De Tullio PL, Kirking DM, Arslanian C, et al. Compliance measure development and assessment of theophylline therapy in ambulatory patients. J Clin Pharm Ther 1987 Feb; 12(1): 19–26PubMedGoogle Scholar
  14. 14.
    Jonsson EN, Wade JR, Almqvist G, et al. Discrimination between rival dosing histories. Pharm Res 1997 Aug; 14(8): 984–91PubMedCrossRefGoogle Scholar
  15. 15.
    Pullar T, Kumar S, Tindall H, et al. Time to stop counting the tablets?. Clin Pharmacol Ther 1989 Aug; 46(2): 163–8PubMedCrossRefGoogle Scholar
  16. 16.
    Urquhart J. The electronic medication event monitor: lessons for pharmacotherapy. Clin Pharmacokinet 1997 May; 32(5): 345–56PubMedCrossRefGoogle Scholar
  17. 17.
    Feldman HI, Hackett M, Bilker W, et al. Potential utility of electronic drug compliance monitoring in measures of adverse outcomes associated with immunosuppressive agents. Pharmacoepidemiol Drug Saf 1999 Jan; 8(1): 1–14PubMedCrossRefGoogle Scholar
  18. 18.
    Rudd P. In search of the gold standard for compliance measurement. Arch Intern Med 1979 Jun; 139(6): 627–8PubMedCrossRefGoogle Scholar
  19. 19.
    Levine AM, Richardson JL, Marks G, et al. Compliance with oral drug therapy in patients with hematologic malignancy. J Clin Oncol 1987 Sep; 5(9): 1469–76PubMedGoogle Scholar
  20. 20.
    Urquhart J. Role of patient compliance in clinical pharmacokinetics: a review of recent research. Clin Pharmacokinet 1994 Sep; 27(3): 202–15PubMedCrossRefGoogle Scholar
  21. 21.
    Lim LL. Estimating compliance to study medication from serum drug levels: application to an AIDS clinical trial of zidovudine. Biometrics 1992 Jun; 48(2): 619–30PubMedCrossRefGoogle Scholar
  22. 22.
    Rubio A, Cox C, Weintraub M. Prediction of diltiazem plasma concentration curves from limited measurements using compliance data. Clin Pharmacokinet 1992 Mar; 22(3): 238–46PubMedCrossRefGoogle Scholar
  23. 23.
    Pullar T, Kumar S, Chrystyn H, et al. The prediction of steady-state plasma phenobarbitone concentrations (following low-dose phenobarbitone) to refine its use as an indicator of compliance. Br J Clin Pharmacol 1991 Sep; 32(3): 329–33PubMedCrossRefGoogle Scholar
  24. 24.
    Vrijens B, Tousset E, Rode R, et al. Successful projection of the time course of drug concentration in plasma during a 1-year period from electronically compiled dosing-time data used as input to individually parameterized pharmacokinetic models. J Clin Pharmacol 2005 Apr; 45(4): 461–7PubMedCrossRefGoogle Scholar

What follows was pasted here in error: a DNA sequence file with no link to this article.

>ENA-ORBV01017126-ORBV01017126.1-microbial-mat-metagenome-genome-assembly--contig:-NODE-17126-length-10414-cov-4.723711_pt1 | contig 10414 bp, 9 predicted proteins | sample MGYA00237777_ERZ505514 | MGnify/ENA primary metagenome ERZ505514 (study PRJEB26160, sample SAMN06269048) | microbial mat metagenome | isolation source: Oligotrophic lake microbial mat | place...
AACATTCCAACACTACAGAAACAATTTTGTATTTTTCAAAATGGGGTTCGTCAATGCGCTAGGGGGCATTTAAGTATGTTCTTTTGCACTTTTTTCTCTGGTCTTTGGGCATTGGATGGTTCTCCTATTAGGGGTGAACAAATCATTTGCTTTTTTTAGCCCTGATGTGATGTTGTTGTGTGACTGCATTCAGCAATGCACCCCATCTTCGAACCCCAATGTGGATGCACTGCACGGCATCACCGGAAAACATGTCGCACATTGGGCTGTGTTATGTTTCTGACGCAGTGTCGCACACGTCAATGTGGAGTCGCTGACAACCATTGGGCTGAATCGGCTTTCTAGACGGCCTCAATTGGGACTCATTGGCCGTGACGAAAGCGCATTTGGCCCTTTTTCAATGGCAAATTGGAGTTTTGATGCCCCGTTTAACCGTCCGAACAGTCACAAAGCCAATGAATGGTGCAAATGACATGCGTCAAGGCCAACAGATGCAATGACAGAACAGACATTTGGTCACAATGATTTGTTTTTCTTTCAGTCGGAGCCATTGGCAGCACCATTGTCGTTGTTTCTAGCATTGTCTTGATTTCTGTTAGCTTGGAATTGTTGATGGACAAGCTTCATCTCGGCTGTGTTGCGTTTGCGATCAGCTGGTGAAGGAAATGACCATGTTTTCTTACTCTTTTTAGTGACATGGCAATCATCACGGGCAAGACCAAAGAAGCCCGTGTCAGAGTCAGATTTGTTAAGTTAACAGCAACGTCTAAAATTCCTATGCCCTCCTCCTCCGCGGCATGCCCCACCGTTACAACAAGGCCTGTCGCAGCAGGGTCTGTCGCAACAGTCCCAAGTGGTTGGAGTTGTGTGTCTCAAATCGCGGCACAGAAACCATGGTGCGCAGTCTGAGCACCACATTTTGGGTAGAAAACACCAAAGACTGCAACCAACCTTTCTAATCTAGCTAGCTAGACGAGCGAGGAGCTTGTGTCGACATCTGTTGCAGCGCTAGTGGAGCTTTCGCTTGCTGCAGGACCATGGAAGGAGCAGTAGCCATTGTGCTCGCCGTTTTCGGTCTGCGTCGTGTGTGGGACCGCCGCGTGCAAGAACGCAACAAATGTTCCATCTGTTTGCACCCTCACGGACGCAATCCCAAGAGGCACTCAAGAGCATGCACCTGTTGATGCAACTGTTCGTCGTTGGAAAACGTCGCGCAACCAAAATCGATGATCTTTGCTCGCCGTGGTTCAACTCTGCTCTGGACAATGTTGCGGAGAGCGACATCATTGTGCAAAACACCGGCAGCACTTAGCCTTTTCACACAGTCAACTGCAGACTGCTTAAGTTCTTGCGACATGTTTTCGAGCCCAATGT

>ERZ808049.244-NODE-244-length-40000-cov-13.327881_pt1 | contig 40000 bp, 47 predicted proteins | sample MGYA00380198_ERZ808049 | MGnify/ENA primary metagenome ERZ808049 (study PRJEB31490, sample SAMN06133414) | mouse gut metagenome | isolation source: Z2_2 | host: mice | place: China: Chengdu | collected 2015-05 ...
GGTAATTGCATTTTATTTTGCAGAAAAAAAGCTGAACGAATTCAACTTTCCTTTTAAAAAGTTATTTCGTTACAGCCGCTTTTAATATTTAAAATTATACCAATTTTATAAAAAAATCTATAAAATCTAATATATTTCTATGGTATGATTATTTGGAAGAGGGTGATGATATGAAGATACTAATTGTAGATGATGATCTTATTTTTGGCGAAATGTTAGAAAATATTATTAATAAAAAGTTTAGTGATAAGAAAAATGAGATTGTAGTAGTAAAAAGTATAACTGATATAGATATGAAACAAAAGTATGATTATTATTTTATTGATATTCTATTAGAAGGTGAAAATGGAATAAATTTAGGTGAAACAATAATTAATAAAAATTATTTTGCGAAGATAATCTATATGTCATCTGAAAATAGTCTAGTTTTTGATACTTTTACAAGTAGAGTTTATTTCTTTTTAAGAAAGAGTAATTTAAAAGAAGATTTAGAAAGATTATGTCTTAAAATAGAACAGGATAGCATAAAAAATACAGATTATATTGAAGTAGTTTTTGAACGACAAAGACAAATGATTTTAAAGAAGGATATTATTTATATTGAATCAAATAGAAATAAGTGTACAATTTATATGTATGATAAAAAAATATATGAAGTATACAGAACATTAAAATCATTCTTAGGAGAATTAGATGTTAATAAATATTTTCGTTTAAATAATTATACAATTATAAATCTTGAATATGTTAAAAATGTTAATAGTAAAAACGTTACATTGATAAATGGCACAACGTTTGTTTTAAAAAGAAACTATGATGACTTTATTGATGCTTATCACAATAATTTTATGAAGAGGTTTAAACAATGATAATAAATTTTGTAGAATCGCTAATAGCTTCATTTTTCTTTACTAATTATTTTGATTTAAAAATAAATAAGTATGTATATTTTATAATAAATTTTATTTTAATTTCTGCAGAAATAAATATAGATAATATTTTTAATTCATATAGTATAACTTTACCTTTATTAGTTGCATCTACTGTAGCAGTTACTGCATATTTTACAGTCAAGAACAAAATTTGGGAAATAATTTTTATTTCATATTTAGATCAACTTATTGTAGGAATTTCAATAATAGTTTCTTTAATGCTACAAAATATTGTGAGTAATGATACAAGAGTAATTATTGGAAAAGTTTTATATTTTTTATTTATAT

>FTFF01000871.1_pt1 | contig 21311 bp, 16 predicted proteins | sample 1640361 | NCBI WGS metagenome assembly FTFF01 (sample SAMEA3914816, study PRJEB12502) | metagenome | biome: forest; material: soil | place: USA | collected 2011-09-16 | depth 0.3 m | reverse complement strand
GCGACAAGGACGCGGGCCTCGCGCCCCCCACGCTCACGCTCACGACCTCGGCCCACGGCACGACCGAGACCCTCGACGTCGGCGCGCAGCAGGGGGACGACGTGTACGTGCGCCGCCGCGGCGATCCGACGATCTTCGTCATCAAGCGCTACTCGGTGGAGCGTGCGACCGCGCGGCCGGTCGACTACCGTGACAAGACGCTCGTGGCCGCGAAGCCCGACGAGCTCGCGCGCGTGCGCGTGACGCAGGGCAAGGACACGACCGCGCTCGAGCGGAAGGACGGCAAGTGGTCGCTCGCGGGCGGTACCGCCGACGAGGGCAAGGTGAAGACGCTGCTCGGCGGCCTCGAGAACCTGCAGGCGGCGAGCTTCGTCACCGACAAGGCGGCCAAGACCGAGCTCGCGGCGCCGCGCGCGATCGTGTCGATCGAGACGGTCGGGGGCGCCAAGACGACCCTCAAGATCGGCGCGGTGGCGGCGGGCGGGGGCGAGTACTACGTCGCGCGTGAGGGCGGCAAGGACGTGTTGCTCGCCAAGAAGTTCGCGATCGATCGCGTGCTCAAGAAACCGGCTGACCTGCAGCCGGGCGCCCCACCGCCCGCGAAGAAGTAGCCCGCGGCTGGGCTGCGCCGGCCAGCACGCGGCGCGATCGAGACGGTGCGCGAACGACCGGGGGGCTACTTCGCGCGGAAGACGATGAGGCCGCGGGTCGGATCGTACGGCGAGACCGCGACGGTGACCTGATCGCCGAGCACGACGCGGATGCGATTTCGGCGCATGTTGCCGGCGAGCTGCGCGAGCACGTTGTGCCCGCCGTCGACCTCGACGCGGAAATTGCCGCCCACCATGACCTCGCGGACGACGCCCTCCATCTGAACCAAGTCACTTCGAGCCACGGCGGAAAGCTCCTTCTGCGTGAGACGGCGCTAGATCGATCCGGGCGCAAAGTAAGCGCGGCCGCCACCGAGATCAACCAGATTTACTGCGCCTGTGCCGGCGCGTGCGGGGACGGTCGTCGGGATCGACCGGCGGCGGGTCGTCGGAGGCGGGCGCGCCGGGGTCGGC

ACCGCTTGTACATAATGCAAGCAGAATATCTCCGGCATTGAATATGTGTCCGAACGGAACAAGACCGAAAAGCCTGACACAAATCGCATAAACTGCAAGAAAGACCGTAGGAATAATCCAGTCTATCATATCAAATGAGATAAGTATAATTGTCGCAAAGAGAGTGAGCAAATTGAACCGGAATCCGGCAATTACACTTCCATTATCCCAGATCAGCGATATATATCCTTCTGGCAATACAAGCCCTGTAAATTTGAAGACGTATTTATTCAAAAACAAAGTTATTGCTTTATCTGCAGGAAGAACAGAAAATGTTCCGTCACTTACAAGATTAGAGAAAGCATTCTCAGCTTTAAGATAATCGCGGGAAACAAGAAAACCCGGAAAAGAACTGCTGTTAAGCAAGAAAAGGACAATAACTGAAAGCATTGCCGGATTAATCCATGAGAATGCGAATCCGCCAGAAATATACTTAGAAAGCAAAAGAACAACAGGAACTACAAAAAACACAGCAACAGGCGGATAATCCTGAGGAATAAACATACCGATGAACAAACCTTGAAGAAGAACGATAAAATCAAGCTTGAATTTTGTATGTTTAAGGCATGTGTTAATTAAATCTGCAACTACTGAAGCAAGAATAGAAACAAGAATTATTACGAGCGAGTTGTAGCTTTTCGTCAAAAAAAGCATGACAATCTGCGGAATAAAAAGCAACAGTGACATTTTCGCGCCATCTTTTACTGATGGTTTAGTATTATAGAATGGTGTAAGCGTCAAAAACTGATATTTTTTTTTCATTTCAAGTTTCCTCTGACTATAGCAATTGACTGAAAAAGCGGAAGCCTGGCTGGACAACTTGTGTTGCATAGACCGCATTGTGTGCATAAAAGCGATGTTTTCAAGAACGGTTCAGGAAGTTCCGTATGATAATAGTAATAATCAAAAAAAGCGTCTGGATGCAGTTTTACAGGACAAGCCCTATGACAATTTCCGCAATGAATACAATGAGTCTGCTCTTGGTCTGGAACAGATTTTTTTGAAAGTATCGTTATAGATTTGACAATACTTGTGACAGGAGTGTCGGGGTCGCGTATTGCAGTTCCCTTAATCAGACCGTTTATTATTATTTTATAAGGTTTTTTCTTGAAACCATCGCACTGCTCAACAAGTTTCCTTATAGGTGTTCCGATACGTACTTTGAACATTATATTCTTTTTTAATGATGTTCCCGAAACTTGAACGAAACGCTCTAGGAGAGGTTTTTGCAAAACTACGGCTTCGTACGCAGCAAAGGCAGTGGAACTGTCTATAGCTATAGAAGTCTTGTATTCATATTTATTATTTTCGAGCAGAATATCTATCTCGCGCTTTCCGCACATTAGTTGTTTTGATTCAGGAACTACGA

25. 25.
    Santschi V, Wuerzner G, Schneider MP, et al. Clinical evaluation of IDAS II, a new electronic device enabling drug adherence monitoring. Eur J Clin Pharmacol 2007 Dec; 63(12): 1179–84PubMedCrossRefGoogle Scholar
  26. 26.
    Duffull S, Denman M, Eccleston J, et al. WinPOPT user guide (version 1.1). Dunedin: University of Otago, 2006Google Scholar
  27. 27.
    Beal SL, Sheiner LB. The NONMEM system. Am Stat 1980; 34: 118–9CrossRefGoogle Scholar
  28. 28.
    Beal SL, Sheiner LB. NONMEM user’s guides. San Francisco (CA): NONMEM Project Group, University of California, 1992Google Scholar
  29. 29.
    Insightful Corporation. S-Plus 6 user’s guide. Seattle (WA): Insightful Corporation, 2002Google Scholar
  30. 30.
    Widmer N, Decosterd LA, Csajka C, et al. Population pharmacokinetics of imatinib and the role of alpha-acid glycoprotein. Br J Clin Pharmacol 2006 Jul; 62(1): 97–112PubMedCrossRefGoogle Scholar
  31. 31.
    Gieschke R, Reigner B, Blesch KS, et al. Population pharmacokinetic analysis of the major metabolites of capecitabine. J Pharmacokinet Pharmacodyn 2002 Feb; 29(1): 25–47PubMedCrossRefGoogle Scholar
  32. 32.
    Reigner B, Blesch K, Weidekamm E. Clinical pharmacokinetics of capecitabine. Clin Pharmacokinet 2001; 40(2): 85–104PubMedCrossRefGoogle Scholar
  33. 33.
    Wang W, Husan F, Chow SC. The impact of patient compliance on drug concentration profile in multiple doses. Stat Med 1996 Mar 30; 15(6): 659–69PubMedCrossRefGoogle Scholar
  34. 34.
    Girard P, Sheiner LB, Kastrissios H, et al. Do we need full compliance data for population pharmacokinetic analysis?. J Pharmacokinet Biopharm 1996 Jun; 24(3): 265–82PubMedGoogle Scholar
  35. 35.
    Li J, Nekka F. A pharmacokinetic formalism explicitly integrating the patient drug compliance. J Pharmacokinet Pharmacodyn 2007 Feb; 34(1): 115–39PubMedCrossRefGoogle Scholar
  36. 36.
    Lu J, Gries JM, Verotta D, et al. Selecting reliable pharmacokinetic data for explanatory analyses of clinical trials in the presence of possible noncompliance. J Pharmacokinet Pharmacodyn 2001 Aug; 28(4): 343–62PubMedCrossRefGoogle Scholar
  37. 37.
    Kshirsagar SA, Blaschke TF, Sheiner LB, et al. Improving data reliability using a non-compliance detection method versus using pharmacokinetic criteria. J Pharmacokinet Pharmacodyn 2007 Feb; 34(1): 35–55PubMedCrossRefGoogle Scholar
  38. 38.
    Gupta P, Hutmacher MM, Frame B, et al. An alternative method for population pharmacokinetic data analysis under noncompliance. J Pharmacokinet Pharmacodyn 2008 Apr; 35(2): 219–33PubMedCrossRefGoogle Scholar
  39. 39.
    Soy D, Beal SL, Sheiner LB. Population one-compartment pharmacokinetic analysis with missing dosage data. Clin Pharmacol Ther 2004 Nov; 76(5): 441–51PubMedCrossRefGoogle Scholar
  40. 40.
    Girard P, Blaschke TF, Kastrissios H, et al. A Markov mixed effect regression model for drug compliance. Stat Med 1998 Oct 30; 17(20): 2313–33PubMedCrossRefGoogle Scholar

Copyright information

© Adis Data Information BV 2009

Authors and Affiliations

  • Emilie Hénin
    • 1
  • Michel Tod
    • 1
  • Véronique Trillet-Lenoir
    • 1
    • 2
  • Catherine Rioufol
    • 1
    • 3
  • Brigitte Tranchand
    • 4
  • Pascal Girard
    • 1
  1. 1.Faculté de Médecine Lyon SudUniversité Lyon 1, EA3738, CTOOullinsFrance
  2. 2.Service d’Oncologie Médicale, Centre Hospitalier Lyon SudHospices Civils de LyonPierre-BéniteFrance
  3. 3.Unité de Pharmacie Clinique Oncologique, Centre Hospitalier Lyon SudHospices Civils de LyonPierre-BéniteFrance
  4. 4.Centre Léon BérardLyonFrance
  5. 5.Faculté de Médecine Lyon-SudEA 3738, CTOOullins CedexFrance

Personalised recommendations